By Paul Ploumis
SEATTLE (Scrap Monster): The Minneapolis City Council in its meeting held on Dec 9, 2016 has authorized the city attorney’s office to participate in settlement negotiations related to putting an end to the metal shredding operations of Northern Metal Recycling at 2800 Pacific St. The city can now join as a party in negotiations in connection with the County lawsuit and MCPA’s earlier action revoking the operating permit of the facility.
Earlier in August this year, the Ramsey County (Minnesota) District Court Judge John Guthmann ordered the scrap metal company to shut down part of its material recovery plant and an attached shed that is used to separate metals and nonmetallic fluff from the shredded material. The order had stated that the operations should remain closed until that time when Minnesota Pollution Control Agency (MPCA) the state regulator issues a modified air permit for the facility or Northern Metals proves to the agency that emissions are strictly under control.
The court action followed the earlier petition filed by the state regulator seeking an injunction. The North Minneapolis shredder facility has been served several citations by state agency for polluting the surrounding community with toxic materials including mercury and lead. Incidentally, the facility is located less than a mile from six public parks. The petition had stated that the operation of the facility raises significant health concerns for the surrounding community and could have devastating effects on communities. The MPCA had earlier demanded the court to order immediate suspension of the facility. However, the judge had then declined the demand, thereby allowing the company to operate. In addition, both parties had signed an agreement detailing plans to reduce dust emission caused due to shredder operations.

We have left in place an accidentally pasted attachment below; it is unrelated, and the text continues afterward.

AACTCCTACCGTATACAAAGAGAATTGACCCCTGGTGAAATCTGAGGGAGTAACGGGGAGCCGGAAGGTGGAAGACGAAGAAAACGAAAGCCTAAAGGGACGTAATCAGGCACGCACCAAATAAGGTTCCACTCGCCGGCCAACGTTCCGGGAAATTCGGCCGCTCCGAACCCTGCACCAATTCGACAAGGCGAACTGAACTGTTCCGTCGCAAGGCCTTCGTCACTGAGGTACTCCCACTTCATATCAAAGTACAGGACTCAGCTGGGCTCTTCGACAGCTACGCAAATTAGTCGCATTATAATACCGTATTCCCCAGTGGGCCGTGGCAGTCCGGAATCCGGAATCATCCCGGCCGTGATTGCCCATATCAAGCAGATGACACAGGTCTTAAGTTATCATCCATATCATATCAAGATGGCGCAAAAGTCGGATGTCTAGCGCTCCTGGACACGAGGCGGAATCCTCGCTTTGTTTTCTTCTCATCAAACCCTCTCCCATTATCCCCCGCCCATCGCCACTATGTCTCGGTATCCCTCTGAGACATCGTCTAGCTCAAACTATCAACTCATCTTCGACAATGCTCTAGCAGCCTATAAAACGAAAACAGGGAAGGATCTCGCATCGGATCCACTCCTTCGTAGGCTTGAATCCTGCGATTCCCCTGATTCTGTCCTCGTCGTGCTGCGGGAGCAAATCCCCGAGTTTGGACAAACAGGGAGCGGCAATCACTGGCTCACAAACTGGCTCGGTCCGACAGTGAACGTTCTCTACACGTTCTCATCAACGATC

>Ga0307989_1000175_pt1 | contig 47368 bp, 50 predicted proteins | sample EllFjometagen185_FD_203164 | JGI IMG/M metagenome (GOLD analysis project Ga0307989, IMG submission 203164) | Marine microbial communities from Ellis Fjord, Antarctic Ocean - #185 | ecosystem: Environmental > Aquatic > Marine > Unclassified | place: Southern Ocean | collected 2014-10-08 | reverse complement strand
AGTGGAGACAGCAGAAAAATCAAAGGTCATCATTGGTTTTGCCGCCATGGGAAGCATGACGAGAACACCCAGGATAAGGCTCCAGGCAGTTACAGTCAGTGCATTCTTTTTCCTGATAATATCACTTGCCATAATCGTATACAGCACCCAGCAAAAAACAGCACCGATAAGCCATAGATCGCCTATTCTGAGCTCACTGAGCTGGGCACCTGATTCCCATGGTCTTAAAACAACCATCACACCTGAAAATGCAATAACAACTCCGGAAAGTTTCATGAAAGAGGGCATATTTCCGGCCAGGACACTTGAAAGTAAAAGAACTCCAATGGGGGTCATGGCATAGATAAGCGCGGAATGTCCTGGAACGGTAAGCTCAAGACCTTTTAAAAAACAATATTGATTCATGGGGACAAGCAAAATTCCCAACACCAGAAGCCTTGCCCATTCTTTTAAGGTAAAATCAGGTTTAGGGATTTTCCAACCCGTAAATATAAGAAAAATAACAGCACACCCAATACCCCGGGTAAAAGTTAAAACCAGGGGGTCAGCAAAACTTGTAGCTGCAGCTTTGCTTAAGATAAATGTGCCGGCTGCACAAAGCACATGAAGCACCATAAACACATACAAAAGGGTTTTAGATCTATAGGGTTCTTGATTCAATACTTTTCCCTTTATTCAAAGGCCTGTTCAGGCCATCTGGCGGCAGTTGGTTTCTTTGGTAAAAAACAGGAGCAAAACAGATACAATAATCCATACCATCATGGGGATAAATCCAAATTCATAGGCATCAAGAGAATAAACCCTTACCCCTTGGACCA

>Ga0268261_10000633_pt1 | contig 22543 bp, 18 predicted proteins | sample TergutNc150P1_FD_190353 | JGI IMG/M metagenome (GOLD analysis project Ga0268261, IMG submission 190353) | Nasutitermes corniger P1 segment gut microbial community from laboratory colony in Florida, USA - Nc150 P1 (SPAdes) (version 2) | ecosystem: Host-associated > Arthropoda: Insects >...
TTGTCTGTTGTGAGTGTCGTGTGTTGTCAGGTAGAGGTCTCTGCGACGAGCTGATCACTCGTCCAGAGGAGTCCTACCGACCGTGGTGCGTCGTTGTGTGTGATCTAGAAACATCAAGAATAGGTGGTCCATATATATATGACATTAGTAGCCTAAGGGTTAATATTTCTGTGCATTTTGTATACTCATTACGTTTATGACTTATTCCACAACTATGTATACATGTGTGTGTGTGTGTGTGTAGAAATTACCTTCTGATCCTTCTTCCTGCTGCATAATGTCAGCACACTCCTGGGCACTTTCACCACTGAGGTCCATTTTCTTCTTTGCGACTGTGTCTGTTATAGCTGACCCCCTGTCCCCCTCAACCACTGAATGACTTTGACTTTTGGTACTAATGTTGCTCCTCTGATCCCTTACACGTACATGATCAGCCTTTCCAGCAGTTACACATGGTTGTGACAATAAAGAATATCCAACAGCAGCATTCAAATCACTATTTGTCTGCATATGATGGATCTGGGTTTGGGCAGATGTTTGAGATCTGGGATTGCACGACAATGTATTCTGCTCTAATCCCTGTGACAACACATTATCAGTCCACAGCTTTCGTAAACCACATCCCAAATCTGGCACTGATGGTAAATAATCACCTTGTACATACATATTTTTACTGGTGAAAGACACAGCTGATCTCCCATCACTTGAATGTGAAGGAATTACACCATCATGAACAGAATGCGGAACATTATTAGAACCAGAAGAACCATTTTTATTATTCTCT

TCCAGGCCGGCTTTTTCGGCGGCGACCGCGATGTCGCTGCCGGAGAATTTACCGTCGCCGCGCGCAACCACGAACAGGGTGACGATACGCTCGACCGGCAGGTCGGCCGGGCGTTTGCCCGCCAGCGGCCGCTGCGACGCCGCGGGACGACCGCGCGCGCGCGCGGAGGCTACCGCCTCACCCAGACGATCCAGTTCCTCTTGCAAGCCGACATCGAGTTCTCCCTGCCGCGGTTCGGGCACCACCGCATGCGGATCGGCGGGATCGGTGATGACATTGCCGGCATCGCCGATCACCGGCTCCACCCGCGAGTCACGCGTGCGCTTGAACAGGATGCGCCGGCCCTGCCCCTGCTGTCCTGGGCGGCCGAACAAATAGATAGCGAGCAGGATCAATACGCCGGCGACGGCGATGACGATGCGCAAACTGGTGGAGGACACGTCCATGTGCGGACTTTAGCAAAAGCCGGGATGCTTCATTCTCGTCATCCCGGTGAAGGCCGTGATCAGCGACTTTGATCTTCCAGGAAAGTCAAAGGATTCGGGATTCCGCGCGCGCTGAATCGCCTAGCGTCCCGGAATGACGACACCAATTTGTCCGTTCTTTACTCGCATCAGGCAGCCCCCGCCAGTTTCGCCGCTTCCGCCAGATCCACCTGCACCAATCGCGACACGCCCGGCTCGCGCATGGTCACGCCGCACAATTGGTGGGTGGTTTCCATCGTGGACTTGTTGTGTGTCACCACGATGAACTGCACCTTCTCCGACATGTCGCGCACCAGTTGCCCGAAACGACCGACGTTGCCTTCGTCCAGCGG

Following complaints by local residents, MPCA had begun monitoring the site in October 2014. A second monitoring site had begun operations in 2015 as well. The monitors had measured elevated levels of airborne particulate and heavy metals. The air monitoring results had identified violations of the daily and annual TSP standards. It also identified elevated lead concentrations, measured at 80% of the national lead standard and elevated heavy metal concentrations of chromium, cobalt, and nickel measured above chronic inhalation health risk guidelines.
Many environmentalist groups such as Minneapolis-based Neighbors Organizing for Change (NOC) have supported the city move. However, it is feared that shutting down of the facility may impact small businesses in the region that sell scrap to Northern Metal. As per sources local small businesses depend on Northern Metal for selling their scrap.
Meantime, Northern Metals noted that it has made significant improvements in addressing air quality concerns. The final improvements are on the way, which should help the company to come back into compliance, thereby saving nearly 16 unionized jobs.
The fate of the recycling facility is expected to be determined by end-2016. A final decision is expected by end-December on Ramsey County case as well as on the company’s operating permit.
About Northern Metal Recycling
The company website claims the company to be the Upper Midwest’s leading metal recycler. It handles over 100 grades of ferrous and nonferrous metals. Northern Metal Recycling, headquartered in Minneapolis, is a subsidiary of European Metal Recycling. It has 12 locations in Minnesota, two in Wisconsin and three in North Dakota, including Milnor and Bismarck.